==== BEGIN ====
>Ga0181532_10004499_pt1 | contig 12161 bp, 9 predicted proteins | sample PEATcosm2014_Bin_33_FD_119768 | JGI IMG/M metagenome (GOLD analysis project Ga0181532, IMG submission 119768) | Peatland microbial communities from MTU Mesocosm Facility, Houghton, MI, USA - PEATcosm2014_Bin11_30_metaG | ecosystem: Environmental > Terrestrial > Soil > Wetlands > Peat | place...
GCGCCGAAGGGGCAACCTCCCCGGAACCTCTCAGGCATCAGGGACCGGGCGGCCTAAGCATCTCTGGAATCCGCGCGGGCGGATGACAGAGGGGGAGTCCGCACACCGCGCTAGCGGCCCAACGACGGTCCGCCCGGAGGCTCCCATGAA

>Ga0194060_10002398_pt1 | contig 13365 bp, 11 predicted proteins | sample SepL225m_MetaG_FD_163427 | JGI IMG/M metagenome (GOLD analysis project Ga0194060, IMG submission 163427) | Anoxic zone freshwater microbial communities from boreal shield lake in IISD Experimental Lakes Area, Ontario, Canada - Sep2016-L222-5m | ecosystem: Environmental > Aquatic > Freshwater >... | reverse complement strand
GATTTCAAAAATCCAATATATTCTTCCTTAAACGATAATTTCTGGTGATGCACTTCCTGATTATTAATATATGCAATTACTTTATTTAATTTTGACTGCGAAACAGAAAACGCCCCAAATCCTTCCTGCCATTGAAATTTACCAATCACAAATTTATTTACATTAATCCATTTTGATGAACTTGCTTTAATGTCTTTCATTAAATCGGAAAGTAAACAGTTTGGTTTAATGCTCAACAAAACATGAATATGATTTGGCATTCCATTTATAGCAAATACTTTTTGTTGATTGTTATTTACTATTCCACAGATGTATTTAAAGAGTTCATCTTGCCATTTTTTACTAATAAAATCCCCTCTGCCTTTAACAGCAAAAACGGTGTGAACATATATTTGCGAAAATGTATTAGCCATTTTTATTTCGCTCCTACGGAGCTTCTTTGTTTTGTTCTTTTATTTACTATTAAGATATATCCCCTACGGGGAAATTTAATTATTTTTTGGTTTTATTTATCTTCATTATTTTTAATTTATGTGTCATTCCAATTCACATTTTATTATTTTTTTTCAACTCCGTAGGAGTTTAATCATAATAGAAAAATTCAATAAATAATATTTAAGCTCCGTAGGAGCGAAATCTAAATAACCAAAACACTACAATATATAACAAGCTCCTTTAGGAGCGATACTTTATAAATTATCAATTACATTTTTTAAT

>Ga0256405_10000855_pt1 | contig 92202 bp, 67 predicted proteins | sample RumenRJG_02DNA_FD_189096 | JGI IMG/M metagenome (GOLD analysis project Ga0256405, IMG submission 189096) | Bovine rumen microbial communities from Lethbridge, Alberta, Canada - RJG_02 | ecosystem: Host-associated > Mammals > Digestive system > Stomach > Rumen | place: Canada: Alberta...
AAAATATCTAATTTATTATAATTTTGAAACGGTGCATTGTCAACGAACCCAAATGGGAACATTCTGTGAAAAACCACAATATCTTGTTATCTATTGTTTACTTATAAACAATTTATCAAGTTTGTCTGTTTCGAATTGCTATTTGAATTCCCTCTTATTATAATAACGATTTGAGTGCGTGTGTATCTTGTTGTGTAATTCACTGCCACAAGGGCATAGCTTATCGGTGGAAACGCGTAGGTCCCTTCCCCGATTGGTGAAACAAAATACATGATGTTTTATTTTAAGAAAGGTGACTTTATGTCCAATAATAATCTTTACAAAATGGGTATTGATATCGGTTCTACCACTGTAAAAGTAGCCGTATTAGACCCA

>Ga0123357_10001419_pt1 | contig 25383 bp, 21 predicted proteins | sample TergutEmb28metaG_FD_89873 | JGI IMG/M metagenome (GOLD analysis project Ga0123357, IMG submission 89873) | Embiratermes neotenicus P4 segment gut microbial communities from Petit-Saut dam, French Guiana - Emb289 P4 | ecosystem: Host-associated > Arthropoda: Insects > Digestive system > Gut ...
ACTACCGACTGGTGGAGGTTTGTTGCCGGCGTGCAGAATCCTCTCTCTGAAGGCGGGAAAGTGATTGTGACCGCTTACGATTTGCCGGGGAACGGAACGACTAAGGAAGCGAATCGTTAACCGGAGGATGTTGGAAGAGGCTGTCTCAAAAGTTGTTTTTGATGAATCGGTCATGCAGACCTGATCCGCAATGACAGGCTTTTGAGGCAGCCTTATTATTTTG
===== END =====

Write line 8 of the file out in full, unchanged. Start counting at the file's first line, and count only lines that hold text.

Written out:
ACTACCGACTGGTGGAGGTTTGTTGCCGGCGTGCAGAATCCTCTCTCTGAAGGCGGGAAAGTGATTGTGACCGCTTACGATTTGCCGGGGAACGGAACGACTAAGGAAGCGAATCGTTAACCGGAGGATGTTGGAAGAGGCTGTCTCAAAAGTTGTTTTTGATGAATCGGTCATGCAGACCTGATCCGCAATGACAGGCTTTTGAGGCAGCCTTATTATTTTG